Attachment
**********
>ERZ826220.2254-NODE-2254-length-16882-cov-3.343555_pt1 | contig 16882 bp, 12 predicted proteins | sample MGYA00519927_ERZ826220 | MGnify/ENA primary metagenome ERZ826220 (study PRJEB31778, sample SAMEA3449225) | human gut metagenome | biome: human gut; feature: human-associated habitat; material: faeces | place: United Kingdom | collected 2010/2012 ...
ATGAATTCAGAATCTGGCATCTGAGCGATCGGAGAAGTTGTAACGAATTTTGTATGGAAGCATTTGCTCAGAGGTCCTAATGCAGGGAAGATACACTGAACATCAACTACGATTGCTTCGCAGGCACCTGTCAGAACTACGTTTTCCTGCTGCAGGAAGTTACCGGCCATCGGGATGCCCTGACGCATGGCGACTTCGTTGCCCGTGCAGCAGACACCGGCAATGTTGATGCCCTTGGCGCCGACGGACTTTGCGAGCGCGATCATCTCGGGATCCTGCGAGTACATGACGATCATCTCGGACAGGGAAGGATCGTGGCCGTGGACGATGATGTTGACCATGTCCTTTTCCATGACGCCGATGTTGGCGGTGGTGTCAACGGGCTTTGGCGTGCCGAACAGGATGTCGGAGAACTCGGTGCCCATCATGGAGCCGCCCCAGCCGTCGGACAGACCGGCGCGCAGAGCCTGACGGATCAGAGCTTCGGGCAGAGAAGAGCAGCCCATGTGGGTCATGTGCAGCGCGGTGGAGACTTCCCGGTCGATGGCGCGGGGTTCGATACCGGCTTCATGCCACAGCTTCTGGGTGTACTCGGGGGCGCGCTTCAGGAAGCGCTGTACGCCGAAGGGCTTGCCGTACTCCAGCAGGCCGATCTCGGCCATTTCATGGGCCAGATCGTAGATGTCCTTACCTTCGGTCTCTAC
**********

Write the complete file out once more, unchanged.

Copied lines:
>ERZ826220.2254-NODE-2254-length-16882-cov-3.343555_pt1 | contig 16882 bp, 12 predicted proteins | sample MGYA00519927_ERZ826220 | MGnify/ENA primary metagenome ERZ826220 (study PRJEB31778, sample SAMEA3449225) | human gut metagenome | biome: human gut; feature: human-associated habitat; material: faeces | place: United Kingdom | collected 2010/2012 ...
ATGAATTCAGAATCTGGCATCTGAGCGATCGGAGAAGTTGTAACGAATTTTGTATGGAAGCATTTGCTCAGAGGTCCTAATGCAGGGAAGATACACTGAACATCAACTACGATTGCTTCGCAGGCACCTGTCAGAACTACGTTTTCCTGCTGCAGGAAGTTACCGGCCATCGGGATGCCCTGACGCATGGCGACTTCGTTGCCCGTGCAGCAGACACCGGCAATGTTGATGCCCTTGGCGCCGACGGACTTTGCGAGCGCGATCATCTCGGGATCCTGCGAGTACATGACGATCATCTCGGACAGGGAAGGATCGTGGCCGTGGACGATGATGTTGACCATGTCCTTTTCCATGACGCCGATGTTGGCGGTGGTGTCAACGGGCTTTGGCGTGCCGAACAGGATGTCGGAGAACTCGGTGCCCATCATGGAGCCGCCCCAGCCGTCGGACAGACCGGCGCGCAGAGCCTGACGGATCAGAGCTTCGGGCAGAGAAGAGCAGCCCATGTGGGTCATGTGCAGCGCGGTGGAGACTTCCCGGTCGATGGCGCGGGGTTCGATACCGGCTTCATGCCACAGCTTCTGGGTGTACTCGGGGGCGCGCTTCAGGAAGCGCTGTACGCCGAAGGGCTTGCCGTACTCCAGCAGGCCGATCTCGGCCATTTCATGGGCCAGATCGTAGATGTCCTTACCTTCGGTCTCTAC